What It Means To Be A Christian

Jesus said, “So likewise, whoever of you does not forsake all that he has cannot be My disciple.” – Luke 14:33.

THREE TIMES over in this chapter, our Lord says these solemn words: “he cannot be My disciple.” There are three conditions of discipleship. First, we must be prepared to put first things first; second, we must be willing to suffer daily crucifixion; third, we must be detached from all things, because we are attached to Christ. The conditions seem severe, but they must be fulfilled, if we would enter Christ’s School.

  1. Disciple stands for learner. Our Lord is prepared to teach us the mysteries of the Kingdom of God; but it is useless to enter His class unless we have resolved to do as He says. Put first things first. When our Lord uses the word hate, He clearly means that the love we are to have for Him is to be so much greater, that comparatively our natural affection will be as if it were hate. No one could have loved His mother more than our Lord did. In His dying agony, His special thought and care was for her, but on three different occasions He put her aside. We are sometimes called to put aside those who are nearest and dearest, if their demands conflict with the claims of Christ. So it is that we are called upon to be. We are to learn from Jesus if we are to be his disciple [see Matt.11:29 where Jesus says, “Learn from me…” and John 13:15 where Jesus says, “For I have given you an example, that you also should do as I have done to you”]. Jesus always taught by example – by doing what He wanted his disciples to do.
  2. The daily cross. In each of us there is the “self”-principle, and for each of us there is a perpetual necessity to deny self. Some talk about bearing the cross in a glib fashion, but its true meaning is shame, suffering, and sorrow, which no one realizes but God, and which perhaps strikes deeper down into the roots of our being as we grow older. There is an opportunity in your life, in respect to some person or circumstance, for an ever-deepening appreciation of union with Christ in His death, and for which you must be daily prepared to surrender your own way and will. This will cause you to appear weak to the world, but true strength lies in self-denial and there are few that are able to practise it. It means letting the other person have his way even when it is in our power to have our way if by so doing, the other is rightly benefitted. Remember that our Lord Jesus had the power to save Himself [see Matthew 26:53], but He yielded to God’s will for that was more important to Him [Matthew 26:54] because it involved mankind’s salvation! You see, self-denial means letting the other think, say, and do even when it is in our power to deny him!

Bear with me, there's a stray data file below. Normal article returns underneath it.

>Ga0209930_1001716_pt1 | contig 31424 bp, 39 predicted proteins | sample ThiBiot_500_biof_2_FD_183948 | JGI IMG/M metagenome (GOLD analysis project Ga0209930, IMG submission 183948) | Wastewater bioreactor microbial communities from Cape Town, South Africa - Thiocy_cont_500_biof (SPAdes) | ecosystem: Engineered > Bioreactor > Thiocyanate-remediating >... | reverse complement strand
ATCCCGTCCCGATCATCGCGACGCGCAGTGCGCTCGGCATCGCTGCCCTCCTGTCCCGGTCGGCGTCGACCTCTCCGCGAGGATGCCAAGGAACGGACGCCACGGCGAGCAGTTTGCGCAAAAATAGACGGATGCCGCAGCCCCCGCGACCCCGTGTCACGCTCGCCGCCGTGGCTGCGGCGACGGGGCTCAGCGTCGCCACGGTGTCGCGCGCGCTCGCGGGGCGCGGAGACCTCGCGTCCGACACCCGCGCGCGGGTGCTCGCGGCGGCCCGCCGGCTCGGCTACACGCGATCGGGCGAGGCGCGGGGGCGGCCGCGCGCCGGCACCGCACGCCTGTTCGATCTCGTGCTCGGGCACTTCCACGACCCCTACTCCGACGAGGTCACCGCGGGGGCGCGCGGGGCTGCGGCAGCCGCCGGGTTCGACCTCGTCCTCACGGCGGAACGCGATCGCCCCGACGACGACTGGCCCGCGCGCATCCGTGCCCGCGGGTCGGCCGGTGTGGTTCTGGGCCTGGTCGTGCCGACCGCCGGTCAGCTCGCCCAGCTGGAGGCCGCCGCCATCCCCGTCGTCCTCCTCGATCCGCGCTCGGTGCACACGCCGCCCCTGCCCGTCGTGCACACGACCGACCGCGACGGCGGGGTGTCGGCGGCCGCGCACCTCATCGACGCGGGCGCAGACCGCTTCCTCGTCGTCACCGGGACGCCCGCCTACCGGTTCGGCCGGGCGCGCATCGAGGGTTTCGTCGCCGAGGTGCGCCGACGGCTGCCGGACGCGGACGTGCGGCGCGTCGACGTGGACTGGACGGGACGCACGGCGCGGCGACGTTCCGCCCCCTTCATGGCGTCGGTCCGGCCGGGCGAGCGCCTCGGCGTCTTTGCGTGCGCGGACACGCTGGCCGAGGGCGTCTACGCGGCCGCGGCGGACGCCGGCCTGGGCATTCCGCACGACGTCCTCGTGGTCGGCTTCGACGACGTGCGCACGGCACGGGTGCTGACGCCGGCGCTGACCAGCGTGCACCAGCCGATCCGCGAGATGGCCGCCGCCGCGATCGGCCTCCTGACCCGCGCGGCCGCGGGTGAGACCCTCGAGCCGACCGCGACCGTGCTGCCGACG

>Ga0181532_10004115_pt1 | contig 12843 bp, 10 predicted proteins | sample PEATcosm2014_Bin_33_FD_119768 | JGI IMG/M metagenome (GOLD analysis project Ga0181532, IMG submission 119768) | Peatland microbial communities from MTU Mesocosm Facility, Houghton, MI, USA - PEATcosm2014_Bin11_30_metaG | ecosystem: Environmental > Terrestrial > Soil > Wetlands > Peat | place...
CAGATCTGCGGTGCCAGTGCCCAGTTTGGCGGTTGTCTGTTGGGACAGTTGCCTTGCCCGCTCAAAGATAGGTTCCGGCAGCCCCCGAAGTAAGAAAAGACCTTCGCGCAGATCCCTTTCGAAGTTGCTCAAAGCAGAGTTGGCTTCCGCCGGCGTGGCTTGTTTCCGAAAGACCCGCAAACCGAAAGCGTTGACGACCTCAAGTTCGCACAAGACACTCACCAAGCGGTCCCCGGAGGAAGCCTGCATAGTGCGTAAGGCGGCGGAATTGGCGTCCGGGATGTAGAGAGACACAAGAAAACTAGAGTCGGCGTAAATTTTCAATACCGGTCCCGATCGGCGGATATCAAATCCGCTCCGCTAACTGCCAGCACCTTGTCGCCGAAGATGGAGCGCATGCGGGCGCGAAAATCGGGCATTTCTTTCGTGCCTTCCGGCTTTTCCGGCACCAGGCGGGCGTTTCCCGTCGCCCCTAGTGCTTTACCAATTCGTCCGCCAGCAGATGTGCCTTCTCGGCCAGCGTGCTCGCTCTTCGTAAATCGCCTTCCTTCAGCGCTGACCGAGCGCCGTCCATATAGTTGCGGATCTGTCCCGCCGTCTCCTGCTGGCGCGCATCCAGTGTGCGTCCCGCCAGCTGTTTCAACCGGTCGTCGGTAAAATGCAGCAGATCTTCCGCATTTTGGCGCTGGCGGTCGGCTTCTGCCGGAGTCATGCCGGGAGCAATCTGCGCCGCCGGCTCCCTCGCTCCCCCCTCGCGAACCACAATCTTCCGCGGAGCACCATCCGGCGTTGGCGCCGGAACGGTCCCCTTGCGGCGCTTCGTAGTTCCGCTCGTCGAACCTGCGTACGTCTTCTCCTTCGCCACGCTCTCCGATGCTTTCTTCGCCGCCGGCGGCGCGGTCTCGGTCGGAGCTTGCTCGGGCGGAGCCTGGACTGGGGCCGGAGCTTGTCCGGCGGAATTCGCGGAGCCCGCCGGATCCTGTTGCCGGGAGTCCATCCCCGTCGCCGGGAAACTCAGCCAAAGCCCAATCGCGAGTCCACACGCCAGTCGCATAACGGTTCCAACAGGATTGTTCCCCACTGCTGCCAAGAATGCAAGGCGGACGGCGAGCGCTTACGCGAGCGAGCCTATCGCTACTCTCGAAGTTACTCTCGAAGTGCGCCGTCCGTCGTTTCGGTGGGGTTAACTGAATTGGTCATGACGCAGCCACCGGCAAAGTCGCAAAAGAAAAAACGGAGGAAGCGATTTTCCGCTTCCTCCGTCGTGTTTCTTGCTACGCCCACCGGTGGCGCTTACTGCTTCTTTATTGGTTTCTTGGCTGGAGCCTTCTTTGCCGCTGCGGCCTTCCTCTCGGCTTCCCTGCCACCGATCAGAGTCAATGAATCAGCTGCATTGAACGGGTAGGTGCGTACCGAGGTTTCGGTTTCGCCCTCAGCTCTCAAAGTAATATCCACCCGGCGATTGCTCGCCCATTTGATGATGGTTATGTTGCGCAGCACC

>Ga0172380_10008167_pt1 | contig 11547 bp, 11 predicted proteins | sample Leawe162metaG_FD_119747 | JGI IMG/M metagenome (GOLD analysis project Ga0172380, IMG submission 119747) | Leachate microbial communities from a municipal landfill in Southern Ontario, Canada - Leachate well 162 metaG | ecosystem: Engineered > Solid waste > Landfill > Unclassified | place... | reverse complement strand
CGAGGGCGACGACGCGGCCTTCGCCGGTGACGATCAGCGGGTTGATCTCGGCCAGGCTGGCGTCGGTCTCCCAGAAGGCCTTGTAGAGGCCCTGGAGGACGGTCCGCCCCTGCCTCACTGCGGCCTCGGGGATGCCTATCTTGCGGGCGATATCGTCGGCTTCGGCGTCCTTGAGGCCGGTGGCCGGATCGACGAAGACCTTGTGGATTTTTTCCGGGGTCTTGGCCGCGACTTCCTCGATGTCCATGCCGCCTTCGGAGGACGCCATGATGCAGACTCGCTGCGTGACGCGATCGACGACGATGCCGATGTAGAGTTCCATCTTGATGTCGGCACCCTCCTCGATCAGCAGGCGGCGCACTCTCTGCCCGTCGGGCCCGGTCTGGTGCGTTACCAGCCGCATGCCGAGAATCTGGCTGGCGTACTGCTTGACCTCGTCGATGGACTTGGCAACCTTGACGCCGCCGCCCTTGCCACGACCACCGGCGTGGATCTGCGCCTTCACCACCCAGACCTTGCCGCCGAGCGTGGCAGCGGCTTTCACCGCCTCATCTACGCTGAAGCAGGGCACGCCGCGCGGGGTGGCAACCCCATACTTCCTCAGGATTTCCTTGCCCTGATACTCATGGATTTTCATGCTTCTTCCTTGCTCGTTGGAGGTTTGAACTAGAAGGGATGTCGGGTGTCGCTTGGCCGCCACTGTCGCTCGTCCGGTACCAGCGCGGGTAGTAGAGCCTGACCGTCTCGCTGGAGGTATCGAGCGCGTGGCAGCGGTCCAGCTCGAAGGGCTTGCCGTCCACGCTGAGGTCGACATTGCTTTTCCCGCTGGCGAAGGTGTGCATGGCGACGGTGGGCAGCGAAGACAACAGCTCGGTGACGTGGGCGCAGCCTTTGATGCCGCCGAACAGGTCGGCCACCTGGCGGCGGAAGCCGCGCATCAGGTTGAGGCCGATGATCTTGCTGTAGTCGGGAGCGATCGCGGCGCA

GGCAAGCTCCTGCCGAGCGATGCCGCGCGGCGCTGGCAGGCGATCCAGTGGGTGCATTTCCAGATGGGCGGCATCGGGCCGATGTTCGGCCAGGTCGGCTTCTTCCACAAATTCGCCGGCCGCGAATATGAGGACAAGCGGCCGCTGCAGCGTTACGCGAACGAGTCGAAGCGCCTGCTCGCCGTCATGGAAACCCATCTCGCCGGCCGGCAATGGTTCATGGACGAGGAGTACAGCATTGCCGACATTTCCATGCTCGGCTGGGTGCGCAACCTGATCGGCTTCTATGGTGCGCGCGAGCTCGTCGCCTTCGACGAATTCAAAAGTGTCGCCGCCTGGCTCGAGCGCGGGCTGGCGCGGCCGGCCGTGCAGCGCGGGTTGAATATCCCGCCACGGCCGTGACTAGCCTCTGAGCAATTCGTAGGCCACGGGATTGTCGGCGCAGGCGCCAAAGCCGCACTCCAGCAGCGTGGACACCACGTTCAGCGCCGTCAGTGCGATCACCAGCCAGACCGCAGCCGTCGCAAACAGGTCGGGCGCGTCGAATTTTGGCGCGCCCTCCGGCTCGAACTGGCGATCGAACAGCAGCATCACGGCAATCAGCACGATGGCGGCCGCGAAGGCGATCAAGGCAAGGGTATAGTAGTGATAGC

3. Renunciation. It may be necessary to surrender all we have for Christ. Most of us are afraid of this thought because it causes us to feel insecure! However, if Christ is our trust, we need have no fear. Conversely, He may ask us to hold all as a steward [manager] or trustee for Himself and others. Remember that all that you have as His follower is placed in your hands for His use according to His purpose. If you think that you have acquired them by yourself, for your own use, then He can have no part in it. No one can lay down the rule for another. The main point to decide is this: “Am I willing to do what Christ wants me to do; to yield my will for Him to mould it, and my life for Him to work through it?” If so, all else will fall in place [see Matthew 6:33].

Scripture taken from the New King James Version®. Copyright © 1982 by Thomas Nelson. Used by permission. All rights reserved.

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